Metro Employees Not Reporting Safety Issues Out of Fear of Retaliation, They Say

Metro employees sometimes don't report safety issues they see on the system because they fear retribution, workers said in a hearing Wednesday.

The comments came during an National Transportation Safety Board (NTSB) hearing examining Metro's efforts to enhance safety in the wake of a electrical malfunction that filled a tunnel with smoke, killing one woman and sickening more than 80.

The concern over potential retaliation was a focal point of the overall safety discussion Wednesday. Many train and bus operators, as well as maintenance workers on the tracks, aren't speaking up because they don't want the trouble associated with it.

When asked whether workers might fear retaliation from their coworkers, Metro's acting General Manager Jack Requa responded, "I haven't heard that specifically, but I would think that if you expressed a concern about a fellow employee that there might be some reason to believe that."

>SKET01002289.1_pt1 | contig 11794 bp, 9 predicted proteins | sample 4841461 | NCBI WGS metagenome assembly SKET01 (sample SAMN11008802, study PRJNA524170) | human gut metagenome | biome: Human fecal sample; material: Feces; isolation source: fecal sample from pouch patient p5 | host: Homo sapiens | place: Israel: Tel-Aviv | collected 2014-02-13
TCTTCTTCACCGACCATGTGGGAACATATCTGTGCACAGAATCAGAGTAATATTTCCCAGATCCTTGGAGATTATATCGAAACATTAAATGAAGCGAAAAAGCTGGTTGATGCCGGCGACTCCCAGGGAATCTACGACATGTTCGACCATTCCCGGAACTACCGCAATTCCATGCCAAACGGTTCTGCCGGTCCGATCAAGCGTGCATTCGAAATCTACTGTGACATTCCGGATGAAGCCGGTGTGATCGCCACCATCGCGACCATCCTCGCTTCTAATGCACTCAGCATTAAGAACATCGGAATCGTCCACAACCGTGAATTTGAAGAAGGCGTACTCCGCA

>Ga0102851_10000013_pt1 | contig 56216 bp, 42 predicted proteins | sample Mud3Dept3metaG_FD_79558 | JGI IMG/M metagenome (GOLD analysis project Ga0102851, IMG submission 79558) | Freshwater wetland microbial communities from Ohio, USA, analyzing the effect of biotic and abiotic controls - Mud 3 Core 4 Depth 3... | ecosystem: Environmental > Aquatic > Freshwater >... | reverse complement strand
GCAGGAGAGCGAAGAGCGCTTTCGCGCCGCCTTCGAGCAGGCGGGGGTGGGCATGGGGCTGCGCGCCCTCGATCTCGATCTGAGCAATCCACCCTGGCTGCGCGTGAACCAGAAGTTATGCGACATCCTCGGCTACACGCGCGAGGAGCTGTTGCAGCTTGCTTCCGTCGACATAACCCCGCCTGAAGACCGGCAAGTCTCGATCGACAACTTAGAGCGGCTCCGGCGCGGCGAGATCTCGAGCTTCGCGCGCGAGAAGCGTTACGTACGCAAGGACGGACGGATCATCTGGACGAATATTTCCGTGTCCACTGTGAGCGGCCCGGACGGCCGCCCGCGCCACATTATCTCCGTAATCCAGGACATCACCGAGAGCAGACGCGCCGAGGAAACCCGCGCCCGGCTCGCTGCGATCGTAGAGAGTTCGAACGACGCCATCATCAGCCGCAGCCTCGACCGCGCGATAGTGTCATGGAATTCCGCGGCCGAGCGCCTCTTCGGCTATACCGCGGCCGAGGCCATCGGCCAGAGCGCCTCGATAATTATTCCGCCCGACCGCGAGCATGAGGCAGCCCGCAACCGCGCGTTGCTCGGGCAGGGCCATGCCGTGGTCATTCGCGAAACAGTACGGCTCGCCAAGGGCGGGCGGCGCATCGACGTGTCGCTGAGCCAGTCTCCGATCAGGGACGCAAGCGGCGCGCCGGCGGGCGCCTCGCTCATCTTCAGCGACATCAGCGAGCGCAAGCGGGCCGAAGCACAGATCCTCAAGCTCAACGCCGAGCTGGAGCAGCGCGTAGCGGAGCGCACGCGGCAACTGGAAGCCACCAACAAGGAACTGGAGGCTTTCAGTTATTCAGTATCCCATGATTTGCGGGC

Metro says it has conducted surveys that show 80 percent of its employees do feel like they can speak up safely -- but the remaining 20 percent are worried.

"I think it's a cultural thing within organizations," Requa said. "We have 13,000 employees. We are trying to find opportunities for employees to express their concerns."

One Metro operator, who asked to be kept anonymous, told News4 on Wednesday that the fear is real. She says she was told not to speak up because "it will come back to haunt you."

She claims that she and others who have spoken out in the past have been retaliated against.

Metro says it does have a way to report issues anonymously. In 2013, the transit agency launched a program in cooperation with the union that allows employees to report safety lapses anonymously.

Union official James Madaras said reports under the program are on the rise, but some employees still have the "misconception" that they'll face discipline for speaking out.

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